“A New York Times report sheds new light on the close ties between Donald Trump’s campaign chairman and Kremlin cronies in Ukraine and elsewhere” — the Atlantic, Aug. 15. “U.S. investigating potential covert Russian plan to disrupt November elections” — The Post, Sept. 6. “Wouldn’t it be nice if we actually got along, as an example, with Russia?” — Donald Trump, July 27.
One of the year’s most underreported stories is the Kremlin’s covert efforts to influence our presidential election — a development with potentially far-reaching impact on our nation’s security. That U.S. intelligence and law-enforcement agencies are reportedly investigating this broad Russian operation in the United States is reassuring. Voters heading to the polls, however, ought to be aware of the threat.
To be sure, my view of the former U.S.S.R. and today’s Russian Federation is rooted in both my military service and my work as a sworn federal law-enforcement officer with responsibility for the security of State Department personnel and sensitive information.
I was a newly minted U.S. Army second lieutenant on active duty in 1961 when President John F. Kennedy activated some 150,000 reservists in preparation for military conflict with the Nikita Khrushchev-led Soviet Union over the status of Berlin.
I was the duty officer on the October 1962 evening when the cable arrived at my upstate New York military post raising our alert status. Elsewhere, B-52s went on airborne alert for strikes within the Soviet Union, and plans were developed for a strike on Cuba. It was a crisis brought on by the discovery of Russian attempts to place nuclear missiles in Cuba. Thirteen days on the brink of nuclear war.
There was nothing abstract about the Cold War.
In August 1968, we watched from the U.S. Embassy in Bonn as Soviet-led Warsaw Pact troops invaded Czechoslovakia to break the back of the reform movement there.
It wasn’t only what we saw, but also what we knew, that convinced us Russia was a chief adversary. There was the fact of Soviet-bloc agents embedded in West Germany surrounding our diplomatic missions. It was a country filled with Soviet-controlled spies out to obtain classified information through the recruitment of our staff or the technical penetration of our facilities.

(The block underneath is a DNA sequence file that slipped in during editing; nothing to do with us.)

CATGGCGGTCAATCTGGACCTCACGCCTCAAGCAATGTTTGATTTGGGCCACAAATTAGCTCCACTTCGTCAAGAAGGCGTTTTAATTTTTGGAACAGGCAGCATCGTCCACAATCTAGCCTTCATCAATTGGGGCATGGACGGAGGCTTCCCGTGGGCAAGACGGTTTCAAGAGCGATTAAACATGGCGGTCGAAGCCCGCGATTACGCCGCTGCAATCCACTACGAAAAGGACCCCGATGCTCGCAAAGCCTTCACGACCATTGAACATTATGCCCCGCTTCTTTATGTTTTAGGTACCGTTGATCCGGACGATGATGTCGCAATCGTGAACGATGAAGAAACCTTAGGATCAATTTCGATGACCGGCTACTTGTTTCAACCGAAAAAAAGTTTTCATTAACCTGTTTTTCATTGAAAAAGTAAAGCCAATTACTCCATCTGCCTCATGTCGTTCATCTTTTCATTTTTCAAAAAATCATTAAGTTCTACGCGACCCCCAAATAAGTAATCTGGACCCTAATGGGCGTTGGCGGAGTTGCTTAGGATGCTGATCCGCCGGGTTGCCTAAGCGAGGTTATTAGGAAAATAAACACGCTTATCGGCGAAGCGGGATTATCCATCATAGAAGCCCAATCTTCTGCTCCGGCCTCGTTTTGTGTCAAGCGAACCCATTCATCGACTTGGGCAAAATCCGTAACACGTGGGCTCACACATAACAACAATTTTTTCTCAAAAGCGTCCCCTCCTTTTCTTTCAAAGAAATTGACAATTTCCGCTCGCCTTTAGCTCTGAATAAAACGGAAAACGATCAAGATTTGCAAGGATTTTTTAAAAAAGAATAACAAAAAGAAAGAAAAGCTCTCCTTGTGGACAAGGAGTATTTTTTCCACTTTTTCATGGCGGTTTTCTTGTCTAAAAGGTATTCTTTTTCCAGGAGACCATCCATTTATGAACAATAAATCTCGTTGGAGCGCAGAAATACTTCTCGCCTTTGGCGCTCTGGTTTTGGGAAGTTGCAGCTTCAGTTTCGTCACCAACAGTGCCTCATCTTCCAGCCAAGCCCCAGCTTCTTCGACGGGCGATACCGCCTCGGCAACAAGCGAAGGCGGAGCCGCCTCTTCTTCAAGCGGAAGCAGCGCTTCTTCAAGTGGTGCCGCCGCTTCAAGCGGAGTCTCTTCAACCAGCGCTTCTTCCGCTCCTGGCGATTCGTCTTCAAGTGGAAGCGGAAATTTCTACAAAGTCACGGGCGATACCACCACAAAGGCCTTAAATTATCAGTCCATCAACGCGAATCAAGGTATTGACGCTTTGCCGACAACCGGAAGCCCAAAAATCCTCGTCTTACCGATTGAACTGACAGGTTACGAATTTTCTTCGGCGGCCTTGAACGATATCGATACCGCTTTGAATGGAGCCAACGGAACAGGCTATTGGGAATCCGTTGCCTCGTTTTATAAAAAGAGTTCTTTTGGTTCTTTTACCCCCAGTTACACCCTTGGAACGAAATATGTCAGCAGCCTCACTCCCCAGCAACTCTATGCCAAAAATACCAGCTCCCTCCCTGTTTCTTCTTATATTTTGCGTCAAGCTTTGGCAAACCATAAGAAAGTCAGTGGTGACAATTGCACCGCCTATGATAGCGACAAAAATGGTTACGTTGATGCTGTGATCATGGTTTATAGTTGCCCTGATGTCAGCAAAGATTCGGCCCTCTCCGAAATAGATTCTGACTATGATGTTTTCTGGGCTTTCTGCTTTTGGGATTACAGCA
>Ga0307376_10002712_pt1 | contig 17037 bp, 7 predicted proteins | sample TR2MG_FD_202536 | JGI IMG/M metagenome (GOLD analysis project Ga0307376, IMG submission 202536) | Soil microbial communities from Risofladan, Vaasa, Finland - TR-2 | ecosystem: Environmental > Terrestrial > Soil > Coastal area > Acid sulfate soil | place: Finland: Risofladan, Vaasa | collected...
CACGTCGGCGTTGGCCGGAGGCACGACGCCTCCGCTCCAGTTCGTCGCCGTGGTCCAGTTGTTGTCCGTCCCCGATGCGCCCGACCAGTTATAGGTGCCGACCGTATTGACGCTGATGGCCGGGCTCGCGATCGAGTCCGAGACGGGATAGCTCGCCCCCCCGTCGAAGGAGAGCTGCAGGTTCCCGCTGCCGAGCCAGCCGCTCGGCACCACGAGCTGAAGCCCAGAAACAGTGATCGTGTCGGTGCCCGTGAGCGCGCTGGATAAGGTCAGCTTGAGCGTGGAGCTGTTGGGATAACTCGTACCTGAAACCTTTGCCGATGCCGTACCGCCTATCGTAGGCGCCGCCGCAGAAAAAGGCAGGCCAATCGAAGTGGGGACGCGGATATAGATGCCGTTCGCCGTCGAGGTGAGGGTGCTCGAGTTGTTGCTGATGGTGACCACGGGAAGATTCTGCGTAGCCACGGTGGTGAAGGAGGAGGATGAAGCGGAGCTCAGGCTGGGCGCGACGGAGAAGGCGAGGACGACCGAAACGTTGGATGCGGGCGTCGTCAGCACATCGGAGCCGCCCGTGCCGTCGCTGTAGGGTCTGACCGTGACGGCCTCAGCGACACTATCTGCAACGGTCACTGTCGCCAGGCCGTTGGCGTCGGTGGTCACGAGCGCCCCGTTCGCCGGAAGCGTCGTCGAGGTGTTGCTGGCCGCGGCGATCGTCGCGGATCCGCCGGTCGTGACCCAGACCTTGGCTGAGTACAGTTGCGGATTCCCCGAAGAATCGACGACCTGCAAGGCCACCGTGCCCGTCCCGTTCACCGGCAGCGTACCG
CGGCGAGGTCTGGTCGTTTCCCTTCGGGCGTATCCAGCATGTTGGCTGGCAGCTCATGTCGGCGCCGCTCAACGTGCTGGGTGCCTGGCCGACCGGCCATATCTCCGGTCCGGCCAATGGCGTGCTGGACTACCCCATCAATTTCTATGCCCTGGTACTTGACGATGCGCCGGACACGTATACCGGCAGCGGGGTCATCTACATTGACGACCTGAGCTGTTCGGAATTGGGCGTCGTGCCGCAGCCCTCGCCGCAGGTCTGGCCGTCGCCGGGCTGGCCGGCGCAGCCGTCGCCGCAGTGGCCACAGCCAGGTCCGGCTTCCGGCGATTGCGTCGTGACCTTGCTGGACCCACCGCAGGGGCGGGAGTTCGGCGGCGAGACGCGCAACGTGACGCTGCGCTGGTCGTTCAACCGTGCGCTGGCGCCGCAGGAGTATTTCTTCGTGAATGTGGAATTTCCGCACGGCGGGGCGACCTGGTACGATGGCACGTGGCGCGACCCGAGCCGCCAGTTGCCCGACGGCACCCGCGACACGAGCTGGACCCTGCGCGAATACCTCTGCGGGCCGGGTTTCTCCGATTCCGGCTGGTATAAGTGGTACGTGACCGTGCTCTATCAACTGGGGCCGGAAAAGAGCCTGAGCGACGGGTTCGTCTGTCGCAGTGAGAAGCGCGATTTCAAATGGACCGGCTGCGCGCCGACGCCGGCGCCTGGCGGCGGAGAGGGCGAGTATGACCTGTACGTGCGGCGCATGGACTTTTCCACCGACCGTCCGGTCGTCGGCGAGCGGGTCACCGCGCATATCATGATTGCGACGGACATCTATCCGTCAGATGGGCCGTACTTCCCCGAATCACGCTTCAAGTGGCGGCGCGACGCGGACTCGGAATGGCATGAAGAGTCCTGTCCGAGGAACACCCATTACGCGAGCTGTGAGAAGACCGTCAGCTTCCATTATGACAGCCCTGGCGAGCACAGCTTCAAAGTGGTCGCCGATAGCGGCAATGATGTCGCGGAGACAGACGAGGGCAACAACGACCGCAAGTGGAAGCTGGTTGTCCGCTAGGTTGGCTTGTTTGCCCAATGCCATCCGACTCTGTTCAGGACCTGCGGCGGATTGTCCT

Donald “wouldn’t it be nice if we actually got along with Russia” Trump undoubtedly will put down this column as a throwback to days long gone. It’s now a Russia led by Vladimir Putin, a man who Trump gushed is “so highly respected within his own country and beyond.”
Espionage sagas are things of the past, the man who lavishes praise on KGB veteran Putin might say.
He would be wrong.
The U.S.S.R.’s annexation of the Baltic States in the 1940s has nothing on Putin. Recall Russia’s annexation of Crimea in 2014.
The KGB may be gone, but Russian foreign intelligence, operating with the initials “SVR,” is thriving.
Proof: Evgeny Buryakov, the Russian agent who, beginning in 2012, operated undercover as a banker in New York City gathering intelligence, trading coded messages with other Russian spies who sent clandestinely collected information back to Moscow. He was caught, was indicted and pleaded guilty in March.
There’s the reported Russian hacking of the Democratic National Committee and the release of 20,000 DNC emails. Jumping to Putin’s defense, Trump said at NBC News’ Wednesday night national security forum, “Well, nobody knows that for a fact.” Tell that to the intelligence community.
Then there was the temporary elevation of Paul Manafort to Trump campaign chairman — the same Manafort who helped elect former Kremlin puppet Viktor Yanukovych president in Ukraine. After Yanukovych failed to sign a European Union trade deal, he fled protests in Ukraine for Putin’s Russia — and his ouster sparked Russian intervention in Ukraine.
The same Manafort whose Trump campaign team at the Republican convention in Cleveland, my Post colleague Josh Rogin reported, “orchestrated a set of events to make sure that the GOP would not pledge to give Ukraine the weapons it has been asking for from the United States.”
With media attention drawn to allegations of secretive payments for his Ukraine work — which he denies — Manafort quit the campaign.
Then there’s Trump himself.
Reports The Post: “There is strong evidence that Trump’s businesses have received significant funding from Russian investors.”
Turn over the keys to Trump, who mingles with Putin’s Russian oligarchs, hustles business opportunities in Moscow, blithely looks past Putin’s annexation of Crimea, and glosses over the Russian invasion of Ukraine and its support for Iran and Bashar al-Assad in Syria? Who says the NATO-member Baltic states can count on our help only if threatened by Russia if they have “fulfilled their obligations to us” ? Who says of Russian election meddling: “I’m not going to tell Putin what to do”?
No wonder Putin, covert manipulator of the West, smirks.
In Donald Trump, Russia will never have had it so good.
Something voters may wish to think about.
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